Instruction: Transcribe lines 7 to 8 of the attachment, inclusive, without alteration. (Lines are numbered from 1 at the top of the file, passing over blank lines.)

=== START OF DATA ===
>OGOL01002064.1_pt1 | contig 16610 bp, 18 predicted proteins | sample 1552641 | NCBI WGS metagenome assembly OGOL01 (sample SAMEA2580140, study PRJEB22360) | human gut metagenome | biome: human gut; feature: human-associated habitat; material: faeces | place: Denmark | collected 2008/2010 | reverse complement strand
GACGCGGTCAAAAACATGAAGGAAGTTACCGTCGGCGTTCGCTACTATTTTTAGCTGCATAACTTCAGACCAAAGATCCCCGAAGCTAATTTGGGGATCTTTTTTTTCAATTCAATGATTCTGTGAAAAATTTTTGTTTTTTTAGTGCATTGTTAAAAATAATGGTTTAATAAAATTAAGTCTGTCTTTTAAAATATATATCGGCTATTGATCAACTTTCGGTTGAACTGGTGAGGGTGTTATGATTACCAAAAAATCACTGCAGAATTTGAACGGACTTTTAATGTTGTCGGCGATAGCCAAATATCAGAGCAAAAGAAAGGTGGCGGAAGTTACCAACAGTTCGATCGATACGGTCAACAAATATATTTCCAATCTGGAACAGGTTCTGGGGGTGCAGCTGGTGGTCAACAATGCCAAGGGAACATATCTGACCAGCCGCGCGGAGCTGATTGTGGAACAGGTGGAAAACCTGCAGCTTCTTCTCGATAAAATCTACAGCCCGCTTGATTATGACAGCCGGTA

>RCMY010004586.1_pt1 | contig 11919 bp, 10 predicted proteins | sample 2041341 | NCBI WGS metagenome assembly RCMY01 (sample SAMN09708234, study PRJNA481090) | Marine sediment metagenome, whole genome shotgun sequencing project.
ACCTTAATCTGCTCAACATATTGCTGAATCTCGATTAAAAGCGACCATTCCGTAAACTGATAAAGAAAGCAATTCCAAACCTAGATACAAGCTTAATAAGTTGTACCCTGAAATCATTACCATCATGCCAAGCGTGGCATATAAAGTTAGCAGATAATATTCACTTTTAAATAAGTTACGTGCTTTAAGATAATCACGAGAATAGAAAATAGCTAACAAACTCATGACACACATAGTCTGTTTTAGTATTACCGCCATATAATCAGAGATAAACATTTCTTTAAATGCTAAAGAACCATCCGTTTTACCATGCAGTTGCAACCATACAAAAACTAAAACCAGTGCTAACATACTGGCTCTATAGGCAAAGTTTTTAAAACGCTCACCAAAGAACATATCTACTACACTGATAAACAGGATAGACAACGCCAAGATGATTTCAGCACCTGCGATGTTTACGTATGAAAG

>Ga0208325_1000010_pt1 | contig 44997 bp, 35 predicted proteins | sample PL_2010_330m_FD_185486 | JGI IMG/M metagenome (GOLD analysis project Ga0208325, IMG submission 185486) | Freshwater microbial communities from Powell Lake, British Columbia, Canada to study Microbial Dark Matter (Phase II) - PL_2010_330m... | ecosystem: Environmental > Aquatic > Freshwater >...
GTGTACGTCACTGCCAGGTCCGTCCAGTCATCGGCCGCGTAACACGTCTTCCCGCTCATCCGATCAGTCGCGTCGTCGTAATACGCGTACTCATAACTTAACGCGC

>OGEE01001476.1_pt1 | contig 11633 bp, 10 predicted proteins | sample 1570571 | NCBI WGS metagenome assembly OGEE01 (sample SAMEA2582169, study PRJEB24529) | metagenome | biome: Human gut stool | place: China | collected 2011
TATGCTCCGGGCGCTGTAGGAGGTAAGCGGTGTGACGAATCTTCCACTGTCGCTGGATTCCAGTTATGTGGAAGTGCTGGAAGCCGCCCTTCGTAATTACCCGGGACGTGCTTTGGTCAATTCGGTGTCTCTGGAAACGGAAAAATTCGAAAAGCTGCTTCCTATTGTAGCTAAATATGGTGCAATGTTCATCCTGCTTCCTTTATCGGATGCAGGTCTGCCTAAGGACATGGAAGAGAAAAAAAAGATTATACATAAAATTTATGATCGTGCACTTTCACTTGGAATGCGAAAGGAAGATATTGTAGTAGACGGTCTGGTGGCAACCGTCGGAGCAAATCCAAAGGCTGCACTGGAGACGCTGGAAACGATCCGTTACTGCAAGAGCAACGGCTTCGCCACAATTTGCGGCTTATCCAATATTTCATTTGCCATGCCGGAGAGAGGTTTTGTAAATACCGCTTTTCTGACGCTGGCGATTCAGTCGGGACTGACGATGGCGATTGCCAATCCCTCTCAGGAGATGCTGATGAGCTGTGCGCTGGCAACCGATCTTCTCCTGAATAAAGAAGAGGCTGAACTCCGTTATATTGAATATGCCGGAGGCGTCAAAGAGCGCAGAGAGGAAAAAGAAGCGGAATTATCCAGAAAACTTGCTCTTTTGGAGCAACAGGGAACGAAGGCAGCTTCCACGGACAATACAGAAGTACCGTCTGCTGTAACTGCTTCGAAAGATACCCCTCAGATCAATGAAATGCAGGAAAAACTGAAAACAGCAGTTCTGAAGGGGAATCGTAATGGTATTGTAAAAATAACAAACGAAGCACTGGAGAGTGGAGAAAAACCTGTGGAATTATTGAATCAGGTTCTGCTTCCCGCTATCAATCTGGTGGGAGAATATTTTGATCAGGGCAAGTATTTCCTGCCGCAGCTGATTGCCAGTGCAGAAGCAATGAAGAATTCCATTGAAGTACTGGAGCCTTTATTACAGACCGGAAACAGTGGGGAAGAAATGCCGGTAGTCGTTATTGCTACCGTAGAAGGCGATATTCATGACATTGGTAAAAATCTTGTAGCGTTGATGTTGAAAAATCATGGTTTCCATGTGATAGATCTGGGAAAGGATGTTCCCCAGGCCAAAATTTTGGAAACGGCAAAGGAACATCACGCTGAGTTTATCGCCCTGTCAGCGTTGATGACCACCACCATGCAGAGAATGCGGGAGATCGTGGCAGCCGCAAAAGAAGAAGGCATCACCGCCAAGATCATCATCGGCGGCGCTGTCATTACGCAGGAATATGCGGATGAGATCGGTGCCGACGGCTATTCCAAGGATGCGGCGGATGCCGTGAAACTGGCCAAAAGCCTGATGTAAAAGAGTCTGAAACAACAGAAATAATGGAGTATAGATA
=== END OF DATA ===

>OGEE01001476.1_pt1 | contig 11633 bp, 10 predicted proteins | sample 1570571 | NCBI WGS metagenome assembly OGEE01 (sample SAMEA2582169, study PRJEB24529) | metagenome | biome: Human gut stool | place: China | collected 2011
TATGCTCCGGGCGCTGTAGGAGGTAAGCGGTGTGACGAATCTTCCACTGTCGCTGGATTCCAGTTATGTGGAAGTGCTGGAAGCCGCCCTTCGTAATTACCCGGGACGTGCTTTGGTCAATTCGGTGTCTCTGGAAACGGAAAAATTCGAAAAGCTGCTTCCTATTGTAGCTAAATATGGTGCAATGTTCATCCTGCTTCCTTTATCGGATGCAGGTCTGCCTAAGGACATGGAAGAGAAAAAAAAGATTATACATAAAATTTATGATCGTGCACTTTCACTTGGAATGCGAAAGGAAGATATTGTAGTAGACGGTCTGGTGGCAACCGTCGGAGCAAATCCAAAGGCTGCACTGGAGACGCTGGAAACGATCCGTTACTGCAAGAGCAACGGCTTCGCCACAATTTGCGGCTTATCCAATATTTCATTTGCCATGCCGGAGAGAGGTTTTGTAAATACCGCTTTTCTGACGCTGGCGATTCAGTCGGGACTGACGATGGCGATTGCCAATCCCTCTCAGGAGATGCTGATGAGCTGTGCGCTGGCAACCGATCTTCTCCTGAATAAAGAAGAGGCTGAACTCCGTTATATTGAATATGCCGGAGGCGTCAAAGAGCGCAGAGAGGAAAAAGAAGCGGAATTATCCAGAAAACTTGCTCTTTTGGAGCAACAGGGAACGAAGGCAGCTTCCACGGACAATACAGAAGTACCGTCTGCTGTAACTGCTTCGAAAGATACCCCTCAGATCAATGAAATGCAGGAAAAACTGAAAACAGCAGTTCTGAAGGGGAATCGTAATGGTATTGTAAAAATAACAAACGAAGCACTGGAGAGTGGAGAAAAACCTGTGGAATTATTGAATCAGGTTCTGCTTCCCGCTATCAATCTGGTGGGAGAATATTTTGATCAGGGCAAGTATTTCCTGCCGCAGCTGATTGCCAGTGCAGAAGCAATGAAGAATTCCATTGAAGTACTGGAGCCTTTATTACAGACCGGAAACAGTGGGGAAGAAATGCCGGTAGTCGTTATTGCTACCGTAGAAGGCGATATTCATGACATTGGTAAAAATCTTGTAGCGTTGATGTTGAAAAATCATGGTTTCCATGTGATAGATCTGGGAAAGGATGTTCCCCAGGCCAAAATTTTGGAAACGGCAAAGGAACATCACGCTGAGTTTATCGCCCTGTCAGCGTTGATGACCACCACCATGCAGAGAATGCGGGAGATCGTGGCAGCCGCAAAAGAAGAAGGCATCACCGCCAAGATCATCATCGGCGGCGCTGTCATTACGCAGGAATATGCGGATGAGATCGGTGCCGACGGCTATTCCAAGGATGCGGCGGATGCCGTGAAACTGGCCAAAAGCCTGATGTAAAAGAGTCTGAAACAACAGAAATAATGGAGTATAGATA